25.03.2019

Recording-breaking timber tower built with local materials and expertise

Mjøstårnet in Norway is set to become the world’s tallest timber building, and has developed new techniques to raise the ambitions of safe and low-carbon construction with a local focus.

Mjøstårnet, Developed by: Moelven Limtre, Voll Arkitekter & AB Invest

Hearing the call of the 2015 Paris Agreement, Arthur Buchardt, a Norwegian property developer, began thinking about how he could lead a new age of low-carbon construction right in his hometown of Brumunddal. His answer is Mjøstårnet, which on completion is set to become the world’s tallest timber tower, at 85.4m. The 18-storey building will be home to offices, a hotel, restaurants, apartments and a swimming pool, and has brought together various partners to set a new benchmark for tall timber buildings. The project has emphasised local sourcing of materials and expertise, with many components manufactured at a factory just a short hop along the main road. 

To break records and construct a wooden building of such great height, Mjøstårnet has had to overcome numerous challenges, and use new and untested assembly techniques. Components delivered to site come predrilled, and are assembled at ground level in sections 4–5 storeys high before being lifted into place. This quick technique means that there is no need for external scaffolding – just one large crane. As a timber construction is so light, it has to be designed to withstand flex from strong wind, and is deeply anchored over 50m down to the bedrock. Fire safety has also been of paramount importance for a wooden building of this size, and each floor forms its own fire compartment which has been tested to burn out before losing any structural integrity.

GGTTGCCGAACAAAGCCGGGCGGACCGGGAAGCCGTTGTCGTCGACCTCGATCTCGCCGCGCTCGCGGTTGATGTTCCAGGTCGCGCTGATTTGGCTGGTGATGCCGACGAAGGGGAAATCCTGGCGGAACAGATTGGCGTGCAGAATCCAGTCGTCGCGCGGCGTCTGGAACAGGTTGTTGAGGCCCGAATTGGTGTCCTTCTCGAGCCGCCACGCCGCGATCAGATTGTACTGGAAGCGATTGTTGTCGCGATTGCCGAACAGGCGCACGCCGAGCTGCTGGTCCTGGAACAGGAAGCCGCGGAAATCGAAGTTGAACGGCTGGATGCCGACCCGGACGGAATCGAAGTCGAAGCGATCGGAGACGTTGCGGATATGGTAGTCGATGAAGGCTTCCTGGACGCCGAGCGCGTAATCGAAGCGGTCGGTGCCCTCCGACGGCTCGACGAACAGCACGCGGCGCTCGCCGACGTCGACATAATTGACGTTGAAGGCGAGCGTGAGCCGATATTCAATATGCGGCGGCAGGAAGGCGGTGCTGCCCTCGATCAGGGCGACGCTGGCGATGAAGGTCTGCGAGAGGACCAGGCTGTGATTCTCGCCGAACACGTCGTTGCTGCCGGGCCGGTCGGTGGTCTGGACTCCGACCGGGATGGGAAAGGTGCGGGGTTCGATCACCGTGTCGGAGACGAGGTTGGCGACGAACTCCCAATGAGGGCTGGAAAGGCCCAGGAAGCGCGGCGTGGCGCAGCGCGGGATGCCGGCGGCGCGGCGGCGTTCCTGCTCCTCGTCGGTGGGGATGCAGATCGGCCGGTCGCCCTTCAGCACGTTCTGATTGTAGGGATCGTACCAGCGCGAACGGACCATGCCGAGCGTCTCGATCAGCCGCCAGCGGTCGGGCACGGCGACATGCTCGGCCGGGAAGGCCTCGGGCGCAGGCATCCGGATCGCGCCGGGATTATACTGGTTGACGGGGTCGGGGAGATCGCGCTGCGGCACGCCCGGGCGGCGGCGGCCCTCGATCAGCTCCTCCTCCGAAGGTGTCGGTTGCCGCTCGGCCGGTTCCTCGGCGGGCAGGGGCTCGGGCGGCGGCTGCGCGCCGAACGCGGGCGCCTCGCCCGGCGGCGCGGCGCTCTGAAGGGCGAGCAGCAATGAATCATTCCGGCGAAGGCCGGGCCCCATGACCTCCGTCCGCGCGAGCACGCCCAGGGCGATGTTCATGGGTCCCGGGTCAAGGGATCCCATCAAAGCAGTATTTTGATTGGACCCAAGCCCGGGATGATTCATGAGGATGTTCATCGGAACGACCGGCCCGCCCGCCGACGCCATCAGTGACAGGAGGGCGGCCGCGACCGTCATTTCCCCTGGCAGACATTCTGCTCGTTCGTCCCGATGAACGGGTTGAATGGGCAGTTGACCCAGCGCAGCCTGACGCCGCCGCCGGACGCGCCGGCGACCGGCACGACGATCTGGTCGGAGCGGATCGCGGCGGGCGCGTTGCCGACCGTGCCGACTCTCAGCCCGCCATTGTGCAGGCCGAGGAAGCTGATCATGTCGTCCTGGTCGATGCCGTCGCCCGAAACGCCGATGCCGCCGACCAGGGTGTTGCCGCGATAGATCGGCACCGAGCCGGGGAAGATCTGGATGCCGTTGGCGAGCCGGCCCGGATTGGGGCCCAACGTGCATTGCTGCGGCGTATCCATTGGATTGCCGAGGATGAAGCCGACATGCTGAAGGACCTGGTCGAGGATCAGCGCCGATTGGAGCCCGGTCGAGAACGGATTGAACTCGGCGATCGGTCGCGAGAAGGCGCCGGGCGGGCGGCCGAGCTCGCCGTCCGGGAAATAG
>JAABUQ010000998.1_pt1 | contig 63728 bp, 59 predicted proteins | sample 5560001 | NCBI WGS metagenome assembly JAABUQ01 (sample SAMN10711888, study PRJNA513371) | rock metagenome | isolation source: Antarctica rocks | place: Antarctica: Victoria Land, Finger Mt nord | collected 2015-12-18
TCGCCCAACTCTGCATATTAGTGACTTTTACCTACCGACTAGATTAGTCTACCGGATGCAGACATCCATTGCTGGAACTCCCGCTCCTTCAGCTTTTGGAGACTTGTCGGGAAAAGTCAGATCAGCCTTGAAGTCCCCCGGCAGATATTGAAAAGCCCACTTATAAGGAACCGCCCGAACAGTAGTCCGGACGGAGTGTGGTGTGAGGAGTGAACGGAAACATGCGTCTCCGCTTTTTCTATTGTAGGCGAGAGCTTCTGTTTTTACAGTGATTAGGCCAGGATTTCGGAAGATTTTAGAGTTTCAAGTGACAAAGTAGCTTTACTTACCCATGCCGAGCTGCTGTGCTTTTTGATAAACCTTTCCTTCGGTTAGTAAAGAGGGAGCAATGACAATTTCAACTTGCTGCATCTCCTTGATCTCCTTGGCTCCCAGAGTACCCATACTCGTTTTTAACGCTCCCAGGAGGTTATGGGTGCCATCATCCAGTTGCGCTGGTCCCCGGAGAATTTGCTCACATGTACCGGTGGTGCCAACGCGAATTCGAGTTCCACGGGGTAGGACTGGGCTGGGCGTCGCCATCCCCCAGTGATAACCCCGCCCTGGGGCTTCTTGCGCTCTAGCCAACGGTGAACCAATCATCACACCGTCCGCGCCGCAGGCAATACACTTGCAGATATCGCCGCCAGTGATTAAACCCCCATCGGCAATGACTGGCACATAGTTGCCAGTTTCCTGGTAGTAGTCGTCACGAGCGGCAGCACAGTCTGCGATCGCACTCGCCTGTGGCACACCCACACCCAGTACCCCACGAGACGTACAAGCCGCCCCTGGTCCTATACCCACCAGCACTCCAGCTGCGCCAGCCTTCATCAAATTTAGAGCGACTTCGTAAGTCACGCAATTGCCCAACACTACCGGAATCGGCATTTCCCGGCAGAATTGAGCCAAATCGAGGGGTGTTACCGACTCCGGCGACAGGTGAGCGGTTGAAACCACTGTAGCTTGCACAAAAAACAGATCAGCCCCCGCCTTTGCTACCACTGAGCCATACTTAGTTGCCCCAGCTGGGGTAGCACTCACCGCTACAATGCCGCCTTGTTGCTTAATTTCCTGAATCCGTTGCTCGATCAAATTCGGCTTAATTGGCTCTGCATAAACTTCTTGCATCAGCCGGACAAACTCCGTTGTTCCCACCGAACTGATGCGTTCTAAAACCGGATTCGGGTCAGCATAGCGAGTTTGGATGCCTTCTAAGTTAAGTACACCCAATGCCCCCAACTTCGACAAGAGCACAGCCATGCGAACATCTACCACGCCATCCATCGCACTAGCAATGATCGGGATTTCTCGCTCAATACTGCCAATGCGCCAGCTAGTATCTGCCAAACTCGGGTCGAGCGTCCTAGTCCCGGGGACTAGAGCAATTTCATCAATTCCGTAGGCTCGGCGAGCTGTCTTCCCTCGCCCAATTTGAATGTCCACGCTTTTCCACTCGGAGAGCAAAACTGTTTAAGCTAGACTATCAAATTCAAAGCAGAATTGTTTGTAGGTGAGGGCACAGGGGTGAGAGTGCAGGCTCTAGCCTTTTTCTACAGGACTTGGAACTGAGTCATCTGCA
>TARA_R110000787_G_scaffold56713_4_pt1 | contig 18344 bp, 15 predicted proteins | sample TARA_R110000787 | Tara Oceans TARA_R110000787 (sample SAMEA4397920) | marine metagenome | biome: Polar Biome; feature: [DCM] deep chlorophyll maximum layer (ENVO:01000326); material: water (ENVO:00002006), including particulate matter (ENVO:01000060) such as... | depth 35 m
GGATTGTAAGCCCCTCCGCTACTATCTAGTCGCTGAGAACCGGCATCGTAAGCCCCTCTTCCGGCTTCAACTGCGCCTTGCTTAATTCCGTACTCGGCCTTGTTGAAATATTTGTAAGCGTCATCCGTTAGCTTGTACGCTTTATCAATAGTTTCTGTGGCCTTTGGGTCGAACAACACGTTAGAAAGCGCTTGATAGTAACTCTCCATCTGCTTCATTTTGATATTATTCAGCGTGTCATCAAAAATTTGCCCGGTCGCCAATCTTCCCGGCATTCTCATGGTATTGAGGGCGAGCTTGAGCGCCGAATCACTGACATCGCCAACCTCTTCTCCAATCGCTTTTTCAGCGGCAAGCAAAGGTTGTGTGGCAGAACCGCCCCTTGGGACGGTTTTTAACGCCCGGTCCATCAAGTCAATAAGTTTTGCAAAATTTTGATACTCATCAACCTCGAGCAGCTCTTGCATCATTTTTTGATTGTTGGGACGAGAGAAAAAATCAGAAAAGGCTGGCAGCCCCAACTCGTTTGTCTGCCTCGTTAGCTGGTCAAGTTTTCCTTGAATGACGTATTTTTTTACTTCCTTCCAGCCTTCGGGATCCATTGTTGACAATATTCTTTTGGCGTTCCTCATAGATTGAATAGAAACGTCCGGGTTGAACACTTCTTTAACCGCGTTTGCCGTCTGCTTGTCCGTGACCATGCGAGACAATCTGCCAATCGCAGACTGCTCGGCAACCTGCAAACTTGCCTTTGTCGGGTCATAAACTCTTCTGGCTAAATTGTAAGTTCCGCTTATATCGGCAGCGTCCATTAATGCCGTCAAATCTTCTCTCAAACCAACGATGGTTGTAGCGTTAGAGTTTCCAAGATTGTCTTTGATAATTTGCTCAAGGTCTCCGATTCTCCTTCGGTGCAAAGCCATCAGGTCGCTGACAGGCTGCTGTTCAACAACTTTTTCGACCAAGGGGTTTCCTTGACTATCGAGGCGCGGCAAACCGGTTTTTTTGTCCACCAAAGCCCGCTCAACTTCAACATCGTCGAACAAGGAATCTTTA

Media

Benefits

  • innovation benifits icon: innovation benifits icon
  • innovation benifits title: SOCIAL & LOCAL
  • innovation benifits text: The sourcing of expertise and materials for Mjøstårnet couldn’t be much more local, with components manufactured from local wood in a factory a short distance along the main road.
  • partnership benifits icon: partnership benifits icon
  • partnership benifits title: ECONOMIC
  • partnership benifits text: The developers hope that their world record won’t stand for long, as the techniques established in this project can be scaled out into the market to establish more and more tall timber towers.
  • economic benifits Icon: economic benifits Icon
  • economic benifits title: ENVIRONMENT
  • economic benifits text: The 11,300m2 building is a test case in low-carbon tall buildings, and the reduction in transport requirements through local sourcing is a significant way in which to reduce construction emissions.

The Nordic Wood in Construction Secretariat is hosted by EIT Climate-KIC

The project is funded by the Nordic Council of Ministers.